Winds of up to 80 mph could put lives at risk and disrupt travel and power supplies across parts of the the UK as Storm Ali sweeps in.
Milder yellow wind warnings were issued across Wales for Wednesday.
Storm Ali is the UK’s first named storm of the season.
Storm Helene, which hit Wales on Tuesday, took its name from a US hurricane.
BBC Weather forecaster Ben Rich said there was some “potentially dangerous” weather on its way for parts of the UK.
He said strong wind gusts and very heavy rain are expected to hit Northern Ireland and south-west Scotland towards the central belt during Wednesday’s rush hour.
Met Office meteorologist Dean Hall said: “Certainly we could see close to 80 mph, possibly even higher miles per hour in exposed areas in the far north of the country.”
Belfast City Council is to close all parks, playgrounds, pitches and playing fields on Wednesday because of the storm.
And Aer Lingus has warned customers to check before travelling as it expects there to be disruption.
The amber warnings are in place from 08:00 BST to 17:00 and mean damage to buildings, disruption to road, rail, air and ferry services and possible power cuts should be expected.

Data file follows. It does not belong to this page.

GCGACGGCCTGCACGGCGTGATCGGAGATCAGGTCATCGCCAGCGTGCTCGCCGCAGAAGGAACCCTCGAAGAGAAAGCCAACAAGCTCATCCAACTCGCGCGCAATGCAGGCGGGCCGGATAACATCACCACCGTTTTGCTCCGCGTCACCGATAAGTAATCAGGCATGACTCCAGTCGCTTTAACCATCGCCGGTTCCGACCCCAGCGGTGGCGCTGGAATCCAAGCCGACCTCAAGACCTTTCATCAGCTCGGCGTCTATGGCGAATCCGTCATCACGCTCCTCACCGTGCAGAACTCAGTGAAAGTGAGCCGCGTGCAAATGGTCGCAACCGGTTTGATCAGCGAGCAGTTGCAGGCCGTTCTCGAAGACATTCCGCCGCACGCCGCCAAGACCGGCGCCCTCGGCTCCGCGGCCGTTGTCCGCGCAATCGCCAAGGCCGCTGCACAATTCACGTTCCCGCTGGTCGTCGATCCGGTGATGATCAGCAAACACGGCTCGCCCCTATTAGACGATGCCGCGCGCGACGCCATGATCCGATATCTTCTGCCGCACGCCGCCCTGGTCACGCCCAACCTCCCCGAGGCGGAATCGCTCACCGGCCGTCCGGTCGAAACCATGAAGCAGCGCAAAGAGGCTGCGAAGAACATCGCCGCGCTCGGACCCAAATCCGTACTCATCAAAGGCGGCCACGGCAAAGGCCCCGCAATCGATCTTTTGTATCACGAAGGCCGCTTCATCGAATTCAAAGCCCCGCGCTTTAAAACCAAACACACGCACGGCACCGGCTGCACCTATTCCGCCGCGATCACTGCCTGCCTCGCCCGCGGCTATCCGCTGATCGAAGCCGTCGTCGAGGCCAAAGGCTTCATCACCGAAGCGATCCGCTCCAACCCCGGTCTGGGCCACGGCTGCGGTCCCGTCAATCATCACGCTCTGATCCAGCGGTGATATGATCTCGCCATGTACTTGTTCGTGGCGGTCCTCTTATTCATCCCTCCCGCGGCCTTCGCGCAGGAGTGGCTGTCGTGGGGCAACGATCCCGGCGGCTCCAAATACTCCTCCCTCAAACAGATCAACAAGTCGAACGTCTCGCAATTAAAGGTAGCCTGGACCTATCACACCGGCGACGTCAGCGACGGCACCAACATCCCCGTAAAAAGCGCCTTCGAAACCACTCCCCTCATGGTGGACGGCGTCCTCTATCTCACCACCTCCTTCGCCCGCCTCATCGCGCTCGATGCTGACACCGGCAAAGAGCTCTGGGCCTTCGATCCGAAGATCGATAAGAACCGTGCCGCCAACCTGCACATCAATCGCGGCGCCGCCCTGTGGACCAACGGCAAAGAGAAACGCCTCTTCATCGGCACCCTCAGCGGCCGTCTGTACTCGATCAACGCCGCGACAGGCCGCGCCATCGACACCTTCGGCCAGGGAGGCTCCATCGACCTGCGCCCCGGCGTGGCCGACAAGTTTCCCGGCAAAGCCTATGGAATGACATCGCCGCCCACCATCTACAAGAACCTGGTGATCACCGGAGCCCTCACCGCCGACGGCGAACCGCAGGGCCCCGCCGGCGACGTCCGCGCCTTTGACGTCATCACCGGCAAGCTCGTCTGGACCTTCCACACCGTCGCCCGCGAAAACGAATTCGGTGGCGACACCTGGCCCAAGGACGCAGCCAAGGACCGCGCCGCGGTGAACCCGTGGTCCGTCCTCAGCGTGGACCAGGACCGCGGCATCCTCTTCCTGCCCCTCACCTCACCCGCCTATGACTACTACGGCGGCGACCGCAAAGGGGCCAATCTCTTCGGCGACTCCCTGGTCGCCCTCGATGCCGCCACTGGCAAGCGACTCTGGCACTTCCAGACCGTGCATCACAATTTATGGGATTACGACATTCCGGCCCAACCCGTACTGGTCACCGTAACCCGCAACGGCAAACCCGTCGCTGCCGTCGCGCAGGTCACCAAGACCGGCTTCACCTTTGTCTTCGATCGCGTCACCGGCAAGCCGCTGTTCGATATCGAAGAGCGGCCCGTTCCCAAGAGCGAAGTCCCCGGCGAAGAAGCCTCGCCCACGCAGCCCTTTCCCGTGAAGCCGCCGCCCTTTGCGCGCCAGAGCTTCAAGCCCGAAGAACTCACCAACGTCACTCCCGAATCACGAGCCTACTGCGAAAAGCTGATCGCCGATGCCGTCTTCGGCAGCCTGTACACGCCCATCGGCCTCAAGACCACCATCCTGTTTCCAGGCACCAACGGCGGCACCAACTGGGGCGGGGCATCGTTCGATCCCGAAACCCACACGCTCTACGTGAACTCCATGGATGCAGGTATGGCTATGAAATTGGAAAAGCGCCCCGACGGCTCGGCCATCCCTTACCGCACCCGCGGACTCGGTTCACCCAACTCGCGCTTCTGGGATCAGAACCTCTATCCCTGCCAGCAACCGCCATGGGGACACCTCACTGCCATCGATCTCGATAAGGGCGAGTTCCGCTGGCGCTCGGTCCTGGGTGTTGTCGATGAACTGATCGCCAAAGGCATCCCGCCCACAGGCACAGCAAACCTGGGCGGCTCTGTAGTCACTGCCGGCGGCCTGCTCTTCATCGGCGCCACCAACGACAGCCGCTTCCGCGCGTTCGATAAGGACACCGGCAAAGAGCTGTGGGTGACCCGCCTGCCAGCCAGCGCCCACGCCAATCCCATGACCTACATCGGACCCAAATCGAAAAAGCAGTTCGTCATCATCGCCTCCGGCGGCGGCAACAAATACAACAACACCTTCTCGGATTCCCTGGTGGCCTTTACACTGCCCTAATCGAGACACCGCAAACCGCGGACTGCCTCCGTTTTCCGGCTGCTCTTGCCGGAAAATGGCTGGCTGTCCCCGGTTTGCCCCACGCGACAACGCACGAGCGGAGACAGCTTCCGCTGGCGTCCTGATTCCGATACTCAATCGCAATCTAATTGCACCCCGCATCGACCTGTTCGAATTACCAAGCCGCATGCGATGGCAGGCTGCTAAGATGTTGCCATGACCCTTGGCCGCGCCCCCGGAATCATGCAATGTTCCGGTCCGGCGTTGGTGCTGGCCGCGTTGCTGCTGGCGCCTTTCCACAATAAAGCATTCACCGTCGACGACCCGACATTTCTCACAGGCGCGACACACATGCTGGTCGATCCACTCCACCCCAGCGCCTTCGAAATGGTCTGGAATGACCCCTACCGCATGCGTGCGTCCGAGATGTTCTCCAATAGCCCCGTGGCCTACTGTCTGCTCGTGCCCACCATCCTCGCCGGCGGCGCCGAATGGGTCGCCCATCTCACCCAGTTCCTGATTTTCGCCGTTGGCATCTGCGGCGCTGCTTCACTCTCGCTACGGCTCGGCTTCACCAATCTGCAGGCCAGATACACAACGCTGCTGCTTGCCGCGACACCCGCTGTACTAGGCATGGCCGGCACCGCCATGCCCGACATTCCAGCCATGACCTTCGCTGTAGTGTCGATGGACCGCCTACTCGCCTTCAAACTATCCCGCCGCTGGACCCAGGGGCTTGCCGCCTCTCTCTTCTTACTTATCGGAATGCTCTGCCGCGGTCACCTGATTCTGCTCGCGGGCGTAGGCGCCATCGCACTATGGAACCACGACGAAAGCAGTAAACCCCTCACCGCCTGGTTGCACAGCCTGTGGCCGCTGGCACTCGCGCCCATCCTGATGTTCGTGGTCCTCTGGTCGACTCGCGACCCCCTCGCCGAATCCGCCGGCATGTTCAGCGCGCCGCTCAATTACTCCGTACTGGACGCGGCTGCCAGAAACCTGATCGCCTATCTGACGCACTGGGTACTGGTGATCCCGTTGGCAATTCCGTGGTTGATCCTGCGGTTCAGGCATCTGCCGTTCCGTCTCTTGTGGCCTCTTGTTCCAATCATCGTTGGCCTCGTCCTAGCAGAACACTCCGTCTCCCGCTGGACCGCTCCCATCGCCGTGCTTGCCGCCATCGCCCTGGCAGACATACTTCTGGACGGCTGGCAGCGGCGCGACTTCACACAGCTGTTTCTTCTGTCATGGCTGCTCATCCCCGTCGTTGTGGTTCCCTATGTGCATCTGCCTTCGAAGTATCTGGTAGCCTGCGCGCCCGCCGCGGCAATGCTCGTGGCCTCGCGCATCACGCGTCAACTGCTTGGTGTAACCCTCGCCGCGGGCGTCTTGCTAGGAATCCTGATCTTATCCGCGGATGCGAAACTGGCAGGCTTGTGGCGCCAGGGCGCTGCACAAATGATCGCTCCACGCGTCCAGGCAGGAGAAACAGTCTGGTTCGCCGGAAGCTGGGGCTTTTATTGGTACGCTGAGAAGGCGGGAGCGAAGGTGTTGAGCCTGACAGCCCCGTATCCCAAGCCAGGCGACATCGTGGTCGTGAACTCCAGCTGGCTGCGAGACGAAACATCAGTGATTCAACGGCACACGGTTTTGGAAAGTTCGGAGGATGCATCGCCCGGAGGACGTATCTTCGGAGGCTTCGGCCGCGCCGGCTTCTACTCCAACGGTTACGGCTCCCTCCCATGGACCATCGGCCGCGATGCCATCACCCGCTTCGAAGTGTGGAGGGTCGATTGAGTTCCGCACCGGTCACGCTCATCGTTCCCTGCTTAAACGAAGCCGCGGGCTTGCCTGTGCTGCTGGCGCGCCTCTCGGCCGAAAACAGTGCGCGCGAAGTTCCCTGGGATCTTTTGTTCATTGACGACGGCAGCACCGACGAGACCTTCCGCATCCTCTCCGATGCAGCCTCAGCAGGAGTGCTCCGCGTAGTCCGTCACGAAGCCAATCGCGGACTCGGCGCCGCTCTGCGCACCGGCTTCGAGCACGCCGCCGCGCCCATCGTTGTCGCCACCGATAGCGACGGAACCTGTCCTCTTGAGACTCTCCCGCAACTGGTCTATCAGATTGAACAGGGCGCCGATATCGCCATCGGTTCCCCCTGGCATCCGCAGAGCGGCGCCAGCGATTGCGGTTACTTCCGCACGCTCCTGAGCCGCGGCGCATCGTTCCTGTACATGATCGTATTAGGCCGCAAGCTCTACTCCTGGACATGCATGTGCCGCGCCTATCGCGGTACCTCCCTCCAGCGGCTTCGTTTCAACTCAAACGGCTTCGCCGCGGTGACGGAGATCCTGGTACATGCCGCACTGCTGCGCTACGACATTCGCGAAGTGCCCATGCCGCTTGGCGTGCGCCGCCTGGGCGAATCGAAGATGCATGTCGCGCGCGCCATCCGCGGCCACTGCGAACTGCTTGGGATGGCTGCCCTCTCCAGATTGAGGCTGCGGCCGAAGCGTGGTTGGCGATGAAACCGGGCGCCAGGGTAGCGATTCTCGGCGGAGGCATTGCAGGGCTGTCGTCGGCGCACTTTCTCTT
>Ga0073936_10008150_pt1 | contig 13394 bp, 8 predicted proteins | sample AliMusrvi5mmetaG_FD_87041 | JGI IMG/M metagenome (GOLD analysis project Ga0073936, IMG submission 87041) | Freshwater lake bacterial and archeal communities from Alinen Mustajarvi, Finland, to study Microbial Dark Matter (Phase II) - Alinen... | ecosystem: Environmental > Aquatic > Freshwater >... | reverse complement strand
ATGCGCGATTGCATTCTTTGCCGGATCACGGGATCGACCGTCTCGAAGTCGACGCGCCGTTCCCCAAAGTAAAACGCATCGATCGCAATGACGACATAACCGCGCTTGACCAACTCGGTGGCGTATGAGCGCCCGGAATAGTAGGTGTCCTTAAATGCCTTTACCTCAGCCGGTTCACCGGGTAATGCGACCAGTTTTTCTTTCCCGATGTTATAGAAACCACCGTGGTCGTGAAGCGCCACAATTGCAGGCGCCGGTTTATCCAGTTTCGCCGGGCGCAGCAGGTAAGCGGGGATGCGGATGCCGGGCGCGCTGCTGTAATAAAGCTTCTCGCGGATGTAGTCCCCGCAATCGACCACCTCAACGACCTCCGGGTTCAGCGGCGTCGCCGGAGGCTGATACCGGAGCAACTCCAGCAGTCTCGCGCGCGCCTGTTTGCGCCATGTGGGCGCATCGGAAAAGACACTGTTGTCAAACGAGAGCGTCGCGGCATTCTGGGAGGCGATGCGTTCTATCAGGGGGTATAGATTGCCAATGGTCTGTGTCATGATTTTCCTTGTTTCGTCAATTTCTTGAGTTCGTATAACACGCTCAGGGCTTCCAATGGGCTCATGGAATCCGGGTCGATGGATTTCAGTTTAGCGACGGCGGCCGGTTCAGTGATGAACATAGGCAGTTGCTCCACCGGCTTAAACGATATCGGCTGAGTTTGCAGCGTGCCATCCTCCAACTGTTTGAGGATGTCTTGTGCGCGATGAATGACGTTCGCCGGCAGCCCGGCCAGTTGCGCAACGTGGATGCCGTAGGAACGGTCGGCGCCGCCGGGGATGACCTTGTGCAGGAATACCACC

Areas affected by the yellow warnings, in place between 06:00 and 22:00, are likely to experience lower speed winds of up to 60 mph but could face similar levels of danger and damage.
Meteorologist Bonnie Diamond said the outlook was for heavy rain on Thursday, with the Met Office issuing yellow warnings for flooding on roads in Wales.
She said: “Moving into Thursday we will see widespread heavy and persistent rain which looks set to change to sunshine and showers on Friday, before becoming more settled on Saturday.” (BBCNEWS)